By Andrew Hawk
Having worked at four different schools as a teacher and a dozen more as a teaching assistant, I have been familiar with the teacher’s lounge for a long time. This private sanctuary offers teachers a place not just to eat, but also to recharge for the remainder of the day. In this simple room, bonds are often formed between teachers. These bonds can have a vast impact on the work chemistry of a teaching staff.
Unfortunately, this room can also be home to less positive interactions. I have worked at a school where gossip was a major problem. When gossip gets out of control, it can have a negative impact on student learning outcomes. In addition, things being said behind closed doors and not out in the open are one of the major indicators of a toxic work environment.
Venting is a healthy thing for people to do when they are frustrated. It is completely necessary and understandable. However, I suggest venting to a trusted friend or family member outside of the workplace. (Even then, do not include confidential information while venting.) Venting your frustration with a colleague or a student to a group of coworkers is never a good idea.
Unfair to Students and Colleagues
In the course of a school year, teachers will often come across private information about students that may affect their classroom performance. For example, if a student’s parents are getting a divorce, this is likely to have some impact on his behavior at school. Letting other teachers who might come into contact with that student know about a situation like this is not gossip. But telling every adult in the school about it and adding your opinion on the matter is gossip. Not only is it pointless, but it is dehumanizing to the student.
Finger-pointing is a common form of gossip that occurs among teachers. At the elementary level, this often happens between grade levels. Maybe the third-grade teachers think that the second-grade teachers grade too lightly. For this reason, so the gossip goes, the students are never ready for third grade. Perhaps fourth grade believes that third grade does not assign enough homework. For this reason, the third graders are never ready to embrace fourth-grade homework. You get the idea.
The problem is that in the midst of the finger-pointing, relationships deteriorate and nothing seems to change. If one grade level has a problem with how another grade level operates, all people involved should come together and hash out their differences.
Here are some tips for curbing gossip at your school:
Don’t Avoid the Teachers’ Lounge
When I was in college, professors told teaching candidates to stay out of the teachers’ lounge. My classmates and I were told that this was the best way to avoid becoming part of the gossip circles that exist in some schools. The problem with this strategy is that if all the people who do not gossip stay out of the teachers’ lounge, then gossipers are given an open area for gossiping. I am not suggesting that people go into the teachers’ lounge and confront gossipers, but you can make a big impact by leading by example.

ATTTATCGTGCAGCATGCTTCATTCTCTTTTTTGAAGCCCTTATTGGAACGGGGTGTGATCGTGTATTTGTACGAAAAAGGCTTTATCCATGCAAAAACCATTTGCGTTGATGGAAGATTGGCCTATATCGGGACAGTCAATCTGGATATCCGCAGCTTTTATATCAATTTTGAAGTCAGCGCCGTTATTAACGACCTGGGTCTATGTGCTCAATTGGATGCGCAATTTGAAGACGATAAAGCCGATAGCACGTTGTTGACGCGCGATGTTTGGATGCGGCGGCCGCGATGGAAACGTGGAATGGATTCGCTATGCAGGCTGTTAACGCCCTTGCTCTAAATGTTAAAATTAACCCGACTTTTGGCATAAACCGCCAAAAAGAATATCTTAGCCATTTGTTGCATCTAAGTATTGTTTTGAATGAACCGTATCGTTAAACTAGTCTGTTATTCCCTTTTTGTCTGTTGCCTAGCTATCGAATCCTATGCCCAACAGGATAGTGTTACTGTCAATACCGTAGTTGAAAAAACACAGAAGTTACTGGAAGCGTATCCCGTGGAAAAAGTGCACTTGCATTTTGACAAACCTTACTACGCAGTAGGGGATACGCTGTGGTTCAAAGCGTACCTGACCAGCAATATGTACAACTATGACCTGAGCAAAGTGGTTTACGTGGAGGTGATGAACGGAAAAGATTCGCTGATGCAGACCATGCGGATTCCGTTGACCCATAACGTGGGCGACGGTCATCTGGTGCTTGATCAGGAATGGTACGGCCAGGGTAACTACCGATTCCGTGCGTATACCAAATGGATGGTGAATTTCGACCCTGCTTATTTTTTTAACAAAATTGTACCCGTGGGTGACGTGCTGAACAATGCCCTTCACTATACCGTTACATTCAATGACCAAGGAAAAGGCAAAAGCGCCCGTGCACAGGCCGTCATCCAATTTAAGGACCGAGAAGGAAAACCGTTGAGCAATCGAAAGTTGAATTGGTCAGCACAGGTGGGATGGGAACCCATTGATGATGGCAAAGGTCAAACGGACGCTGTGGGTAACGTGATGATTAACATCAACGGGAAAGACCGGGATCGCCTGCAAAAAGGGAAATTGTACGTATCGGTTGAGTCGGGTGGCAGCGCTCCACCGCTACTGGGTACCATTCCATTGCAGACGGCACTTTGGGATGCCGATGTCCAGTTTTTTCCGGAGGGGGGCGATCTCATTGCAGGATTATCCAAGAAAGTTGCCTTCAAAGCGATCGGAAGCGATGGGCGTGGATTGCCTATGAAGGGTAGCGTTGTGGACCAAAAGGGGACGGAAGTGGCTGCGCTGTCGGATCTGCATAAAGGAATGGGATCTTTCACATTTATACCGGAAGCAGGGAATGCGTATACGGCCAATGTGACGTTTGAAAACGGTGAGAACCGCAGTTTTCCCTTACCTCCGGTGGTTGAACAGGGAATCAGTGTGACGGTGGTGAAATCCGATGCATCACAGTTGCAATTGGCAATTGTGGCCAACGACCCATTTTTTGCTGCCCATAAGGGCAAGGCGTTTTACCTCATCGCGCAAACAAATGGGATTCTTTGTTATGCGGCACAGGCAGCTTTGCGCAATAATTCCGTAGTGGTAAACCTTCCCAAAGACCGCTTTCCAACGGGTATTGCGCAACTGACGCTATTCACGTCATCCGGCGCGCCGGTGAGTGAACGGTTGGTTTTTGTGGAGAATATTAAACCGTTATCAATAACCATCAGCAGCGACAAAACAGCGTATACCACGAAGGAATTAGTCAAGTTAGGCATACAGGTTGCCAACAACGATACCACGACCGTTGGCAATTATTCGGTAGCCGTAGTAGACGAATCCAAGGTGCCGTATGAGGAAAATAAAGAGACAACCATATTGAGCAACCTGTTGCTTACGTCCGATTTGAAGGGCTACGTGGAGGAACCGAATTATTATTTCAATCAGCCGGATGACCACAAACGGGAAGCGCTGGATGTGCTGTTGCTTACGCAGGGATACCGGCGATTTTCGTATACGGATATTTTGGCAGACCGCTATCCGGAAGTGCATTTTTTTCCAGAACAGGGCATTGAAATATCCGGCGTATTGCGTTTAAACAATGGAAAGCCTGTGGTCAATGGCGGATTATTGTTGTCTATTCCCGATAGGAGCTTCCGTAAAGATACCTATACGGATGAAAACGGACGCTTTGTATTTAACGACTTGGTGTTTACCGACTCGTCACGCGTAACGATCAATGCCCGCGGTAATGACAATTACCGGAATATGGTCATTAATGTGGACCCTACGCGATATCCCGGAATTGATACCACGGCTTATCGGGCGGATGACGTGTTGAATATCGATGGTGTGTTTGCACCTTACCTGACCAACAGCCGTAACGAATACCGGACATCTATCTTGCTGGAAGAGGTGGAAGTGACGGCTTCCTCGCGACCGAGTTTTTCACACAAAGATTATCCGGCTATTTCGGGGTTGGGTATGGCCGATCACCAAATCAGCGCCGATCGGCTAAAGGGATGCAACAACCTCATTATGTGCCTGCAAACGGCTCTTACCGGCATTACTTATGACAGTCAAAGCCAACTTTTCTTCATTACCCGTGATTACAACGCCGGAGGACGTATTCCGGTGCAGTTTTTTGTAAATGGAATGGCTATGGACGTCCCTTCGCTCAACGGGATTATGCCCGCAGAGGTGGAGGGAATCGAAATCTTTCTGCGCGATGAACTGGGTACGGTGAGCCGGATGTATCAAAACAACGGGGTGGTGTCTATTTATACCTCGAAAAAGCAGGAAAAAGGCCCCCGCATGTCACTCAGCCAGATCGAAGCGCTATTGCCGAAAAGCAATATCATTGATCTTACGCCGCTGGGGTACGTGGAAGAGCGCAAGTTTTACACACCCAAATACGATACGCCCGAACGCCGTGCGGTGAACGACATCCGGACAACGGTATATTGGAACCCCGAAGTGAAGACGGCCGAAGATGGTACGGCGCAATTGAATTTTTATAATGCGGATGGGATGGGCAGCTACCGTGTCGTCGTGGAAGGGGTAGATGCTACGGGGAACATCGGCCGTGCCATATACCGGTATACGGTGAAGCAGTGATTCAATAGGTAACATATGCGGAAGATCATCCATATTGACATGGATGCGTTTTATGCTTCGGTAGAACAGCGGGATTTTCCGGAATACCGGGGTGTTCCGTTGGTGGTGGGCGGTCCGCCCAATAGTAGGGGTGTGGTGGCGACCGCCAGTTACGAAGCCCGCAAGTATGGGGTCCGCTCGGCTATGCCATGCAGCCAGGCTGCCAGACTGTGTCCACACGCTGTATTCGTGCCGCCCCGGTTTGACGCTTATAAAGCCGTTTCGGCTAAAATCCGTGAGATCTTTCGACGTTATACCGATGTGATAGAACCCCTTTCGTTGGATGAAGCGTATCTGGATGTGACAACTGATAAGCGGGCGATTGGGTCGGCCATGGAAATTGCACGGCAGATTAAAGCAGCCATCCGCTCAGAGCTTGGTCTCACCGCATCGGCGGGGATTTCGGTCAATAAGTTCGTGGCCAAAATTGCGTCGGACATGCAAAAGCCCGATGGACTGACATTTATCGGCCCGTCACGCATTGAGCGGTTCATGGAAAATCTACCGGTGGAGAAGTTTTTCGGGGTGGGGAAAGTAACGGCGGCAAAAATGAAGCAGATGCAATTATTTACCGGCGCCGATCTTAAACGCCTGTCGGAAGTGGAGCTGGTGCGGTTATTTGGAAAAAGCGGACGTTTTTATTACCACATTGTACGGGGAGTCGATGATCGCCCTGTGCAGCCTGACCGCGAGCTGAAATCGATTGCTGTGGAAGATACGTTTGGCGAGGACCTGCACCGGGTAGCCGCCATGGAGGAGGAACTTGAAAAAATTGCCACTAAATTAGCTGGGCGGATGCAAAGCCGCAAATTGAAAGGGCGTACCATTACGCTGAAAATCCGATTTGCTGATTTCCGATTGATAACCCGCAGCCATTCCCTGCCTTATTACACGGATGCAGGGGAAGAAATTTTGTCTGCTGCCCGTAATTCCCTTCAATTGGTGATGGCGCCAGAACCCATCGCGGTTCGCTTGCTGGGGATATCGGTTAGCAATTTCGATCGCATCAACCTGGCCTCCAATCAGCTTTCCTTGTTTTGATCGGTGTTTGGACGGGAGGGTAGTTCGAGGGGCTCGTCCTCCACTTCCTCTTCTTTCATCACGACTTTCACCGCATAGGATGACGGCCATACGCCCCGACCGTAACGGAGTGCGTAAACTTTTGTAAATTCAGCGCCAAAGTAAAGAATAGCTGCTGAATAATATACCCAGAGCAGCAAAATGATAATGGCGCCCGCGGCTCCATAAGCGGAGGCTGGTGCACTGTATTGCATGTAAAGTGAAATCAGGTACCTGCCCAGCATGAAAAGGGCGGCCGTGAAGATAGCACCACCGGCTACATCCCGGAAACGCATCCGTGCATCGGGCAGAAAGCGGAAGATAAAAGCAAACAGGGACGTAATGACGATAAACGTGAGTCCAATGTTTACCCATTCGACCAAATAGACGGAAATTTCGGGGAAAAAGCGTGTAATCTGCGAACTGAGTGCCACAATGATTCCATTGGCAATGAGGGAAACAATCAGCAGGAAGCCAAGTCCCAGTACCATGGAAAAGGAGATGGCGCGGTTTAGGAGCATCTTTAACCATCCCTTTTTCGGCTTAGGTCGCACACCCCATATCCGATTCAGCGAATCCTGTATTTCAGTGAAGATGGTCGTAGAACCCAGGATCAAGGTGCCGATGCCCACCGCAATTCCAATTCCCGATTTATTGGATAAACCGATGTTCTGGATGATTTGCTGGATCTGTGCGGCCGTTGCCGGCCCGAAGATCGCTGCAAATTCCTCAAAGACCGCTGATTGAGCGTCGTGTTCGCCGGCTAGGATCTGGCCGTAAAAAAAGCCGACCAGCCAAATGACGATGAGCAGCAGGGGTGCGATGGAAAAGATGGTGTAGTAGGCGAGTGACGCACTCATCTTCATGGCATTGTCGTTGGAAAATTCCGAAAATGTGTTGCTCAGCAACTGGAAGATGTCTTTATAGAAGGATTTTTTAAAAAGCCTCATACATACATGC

Most teachers understand that gossip exists but do not understand its possible repercussions. The basic definition of a toxic environment is a place where the staff stand in the way of change. Gossip is one of the key elements of a toxic environment. If you think you may be working in a toxic environment, approach your administrator about pursuing a building-wide professional development on the subject. Better yet, do some research and offer to hold the professional development yourself.
Before you start training your colleagues on the dangers of gossip, do a little self-reflection and make sure that you are not a culprit yourself. If you are, you should form a plan to alter your behavior. Two good rules of thumb include the following: First, keep student information on a need-to-know basis. Second, do not say something about a colleague behind his or her back that you would not say to his or her face.
Voice Concerns at the Appropriate Times
Not everything needs to be said in a building-wide meeting. If one grade level has concerns about another grade level, stating the concerns in a full staff meeting will probably do more harm than good. However, somehow the two grade levels will need to come together to work out their differences. If you are in a situation like this and do not think the teachers will be able to resolve an issue on their own, approach your administrator about the matter. It will be the administrator’s duty to act as a facilitator in the matter.
Reach Out to the Island Teachers
“Island Teacher” is a term I have heard used to describe teachers who want to be on their own little island. They do not want to collaborate, and they do not want to do things as a team. These people are often the subject of school-wide gossip. Honestly, they bring most of it on themselves. If you work with someone like this, try to find a way to lure him or her off of the island. Gossiping about what a bad team player someone is will not change the situation.
Andrew Hawk has worked in public education for fourteen years, starting as a teaching assistant in a special education classroom. He has taught first, second, and fifth grade as a classroom teacher, and for the past three years, has worked as a resource room teacher, providing services for fourth and fifth graders. Working as a special education teacher has given him the opportunity to work with a variety of age groups and exceptionalities. In 2011, he earned his master’s degree in special education from Western Governor’s University. When Andrew is not preparing for school, he enjoys spending time with his wife and daughter.
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